I remember the first issue of Arabian Horse World I ever saw. It was Volume I of the January 1979 issue with Amurath Bandolero on the cover. I could not believe my eyes, so rich was the content, so beautiful were the horses. Little did I know that just four years later I would join the staff.
We hope that the array of articles in every issue — interviews, how-to training features, equine health, coverage of shows and events around the world, and historical articles — enlightens readers and stimulates their thinking about the long-term elements of breeding and owning Arabian horses.
And to know, from the many letters we receive, that Arabian Horse World has inspired horse lovers to buy an Arabian is perhaps the greatest compliment.
Happened to Lisa Robson of Edmonton, Alberta, Canada, whose love affair with the breed began when she saw an ad for Arabian Horse World in 1977. And she’s been subscribing ever since — more than 40 years.
We’ll be introducing you to more of our long-time subscribers in upcoming issues. How did YOU discover Arabian horses? We want to hear your stories.
— Denise Hearst, Publisher
Another Horse-crazy Girl Story
by Lisa Robson
My story began as so many others have — a horse-crazy girl reading The Black Stallion books and becoming enamored with the Arabian horse. In the mid-70s and just into my teens, my mom would buy me the odd Western Horseman magazine, and in one particular issue in the classified section at the back there was a picture of the most beautiful horse I had ever seen — the horse was *Morafic in a Gleannloch ad. I think most have seen that picture … the ethereal white *Morafic standing broadside against a black background … I was in love! Fortunately, in the same classifieds was another ad from the Arabian Horse World magazine offering a free magazine if you wrote to them, which I promptly did, and so began my love affair with this incredible magazine that started with my first annual subscription in 1977.
Over the years, my very patient parents would include visits to Arabian farms or National shows (this is where my mom fell in love with Ambra as she won her Canadian Park championship) during annual vacations so I could get my Arabian fix. During the summers I worked at Arabian farms near Edmonton where I learned all the basics of horse care and showing, and while I did show a few halter classes, I quickly realized that was not my forte; I liked to be behind the scenes, grooming, feeding, mucking out stalls, working with the foals and just connecting with them by touching them. I was fortunate to have had in my care a son of *Ibn Moniet El Nefous out of *Magidaa, a *Bask son and many daughters of some of the top Egyptian and Polish sires of the time. During this same time I purchased my own Arabian mare of old Crabbet breeding and eventually raised her daughter as well.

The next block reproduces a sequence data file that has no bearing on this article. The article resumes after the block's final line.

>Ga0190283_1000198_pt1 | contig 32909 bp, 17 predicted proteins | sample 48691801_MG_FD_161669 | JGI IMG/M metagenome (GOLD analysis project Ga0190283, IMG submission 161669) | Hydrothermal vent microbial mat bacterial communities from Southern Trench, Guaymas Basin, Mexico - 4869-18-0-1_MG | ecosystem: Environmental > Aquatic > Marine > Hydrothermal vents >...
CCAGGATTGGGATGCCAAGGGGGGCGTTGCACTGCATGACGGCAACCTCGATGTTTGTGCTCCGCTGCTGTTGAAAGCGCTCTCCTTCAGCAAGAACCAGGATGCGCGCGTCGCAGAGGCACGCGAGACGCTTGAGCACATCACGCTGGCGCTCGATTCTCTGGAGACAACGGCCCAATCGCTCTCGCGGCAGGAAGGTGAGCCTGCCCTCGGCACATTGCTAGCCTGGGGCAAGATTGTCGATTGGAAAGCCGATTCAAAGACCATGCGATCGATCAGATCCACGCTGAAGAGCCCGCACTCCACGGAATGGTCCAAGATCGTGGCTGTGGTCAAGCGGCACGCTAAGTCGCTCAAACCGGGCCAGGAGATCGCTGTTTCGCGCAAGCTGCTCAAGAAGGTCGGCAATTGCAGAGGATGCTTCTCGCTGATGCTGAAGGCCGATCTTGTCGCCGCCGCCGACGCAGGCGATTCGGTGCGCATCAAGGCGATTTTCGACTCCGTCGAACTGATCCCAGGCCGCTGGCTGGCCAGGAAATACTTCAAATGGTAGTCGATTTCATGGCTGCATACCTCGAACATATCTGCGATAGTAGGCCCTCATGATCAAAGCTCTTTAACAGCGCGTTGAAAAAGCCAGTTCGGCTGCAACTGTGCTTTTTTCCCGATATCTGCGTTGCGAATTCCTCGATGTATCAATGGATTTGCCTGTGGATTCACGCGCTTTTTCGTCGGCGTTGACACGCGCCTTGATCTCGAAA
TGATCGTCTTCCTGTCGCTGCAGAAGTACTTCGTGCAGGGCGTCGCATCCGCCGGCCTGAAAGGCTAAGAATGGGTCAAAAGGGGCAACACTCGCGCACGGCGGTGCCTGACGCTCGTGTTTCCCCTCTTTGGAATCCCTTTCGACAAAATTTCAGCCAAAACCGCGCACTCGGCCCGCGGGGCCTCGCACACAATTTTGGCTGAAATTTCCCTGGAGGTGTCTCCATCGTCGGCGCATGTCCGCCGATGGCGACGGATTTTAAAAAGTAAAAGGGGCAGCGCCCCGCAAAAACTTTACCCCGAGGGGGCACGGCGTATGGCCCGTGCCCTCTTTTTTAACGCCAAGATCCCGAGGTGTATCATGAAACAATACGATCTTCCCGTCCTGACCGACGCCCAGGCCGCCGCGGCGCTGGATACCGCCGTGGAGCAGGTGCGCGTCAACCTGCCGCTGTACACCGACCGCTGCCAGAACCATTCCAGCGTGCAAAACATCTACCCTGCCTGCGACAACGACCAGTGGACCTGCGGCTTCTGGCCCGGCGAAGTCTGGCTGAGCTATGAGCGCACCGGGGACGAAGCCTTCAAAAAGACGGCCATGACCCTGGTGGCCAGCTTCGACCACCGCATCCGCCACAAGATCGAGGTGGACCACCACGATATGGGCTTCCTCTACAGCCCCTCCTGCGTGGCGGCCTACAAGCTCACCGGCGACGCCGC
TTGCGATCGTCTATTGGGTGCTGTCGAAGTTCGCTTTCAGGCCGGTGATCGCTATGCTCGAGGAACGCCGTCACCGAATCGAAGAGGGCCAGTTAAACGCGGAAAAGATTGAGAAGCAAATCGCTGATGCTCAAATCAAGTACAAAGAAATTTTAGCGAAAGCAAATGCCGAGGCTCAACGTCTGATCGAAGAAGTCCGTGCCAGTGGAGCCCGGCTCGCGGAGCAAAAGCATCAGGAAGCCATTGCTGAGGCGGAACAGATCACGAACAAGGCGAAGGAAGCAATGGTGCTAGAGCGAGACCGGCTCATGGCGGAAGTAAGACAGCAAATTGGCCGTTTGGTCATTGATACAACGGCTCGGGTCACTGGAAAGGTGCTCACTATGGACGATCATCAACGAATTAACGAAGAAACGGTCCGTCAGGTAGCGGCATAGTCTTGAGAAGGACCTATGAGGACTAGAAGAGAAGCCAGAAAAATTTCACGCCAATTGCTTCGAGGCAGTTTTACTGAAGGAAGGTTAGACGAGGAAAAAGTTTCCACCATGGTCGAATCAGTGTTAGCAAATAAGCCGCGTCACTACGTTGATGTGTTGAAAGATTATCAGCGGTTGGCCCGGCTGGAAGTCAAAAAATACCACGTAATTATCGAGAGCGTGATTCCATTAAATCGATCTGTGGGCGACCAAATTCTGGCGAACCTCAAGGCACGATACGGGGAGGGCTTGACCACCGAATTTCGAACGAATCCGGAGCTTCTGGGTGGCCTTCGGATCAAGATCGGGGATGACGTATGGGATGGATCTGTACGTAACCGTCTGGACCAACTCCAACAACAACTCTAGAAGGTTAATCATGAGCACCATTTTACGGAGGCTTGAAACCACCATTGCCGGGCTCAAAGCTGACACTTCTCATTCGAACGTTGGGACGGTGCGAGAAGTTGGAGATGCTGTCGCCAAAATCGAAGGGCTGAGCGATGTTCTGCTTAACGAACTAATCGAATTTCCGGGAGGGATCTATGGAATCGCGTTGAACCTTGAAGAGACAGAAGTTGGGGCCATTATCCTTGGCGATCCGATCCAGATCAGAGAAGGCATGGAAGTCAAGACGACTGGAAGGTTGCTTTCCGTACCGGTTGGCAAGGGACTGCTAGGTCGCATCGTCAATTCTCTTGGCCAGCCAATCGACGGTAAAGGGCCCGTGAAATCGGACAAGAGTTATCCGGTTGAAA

Life changed when I moved from my parents’ rural home to the city to go to University, and my time with Arabians decreased to just the occasional ride when I went home on the long weekend, but my love for Arabians never changed. Over the years and as an adult, I still visited farms (Patterson’s in Oregon, Stonebridge in Ontario, Albadeia in Egypt) and went to numerous Canadian National shows. My life changed again in 2002 when, after 25 years, I became horseless as my Arabian mare succumbed to the infirmities of old age.
Living in the city means my horse-owning days for the time being are over, but my passionate love of the Arabian horse remains with my connection now being through the pages of the AHW. Like that little girl so many years ago, I am still excited when the latest issue arrives in the mail! Thank you AHW for always being there for me, for ensuring this amazing breed and all the equally amazing people in the industry are so beautifully showcased, and thank you for giving so much joy to the next little horse-crazy girl whose parents do for her what mine did for me!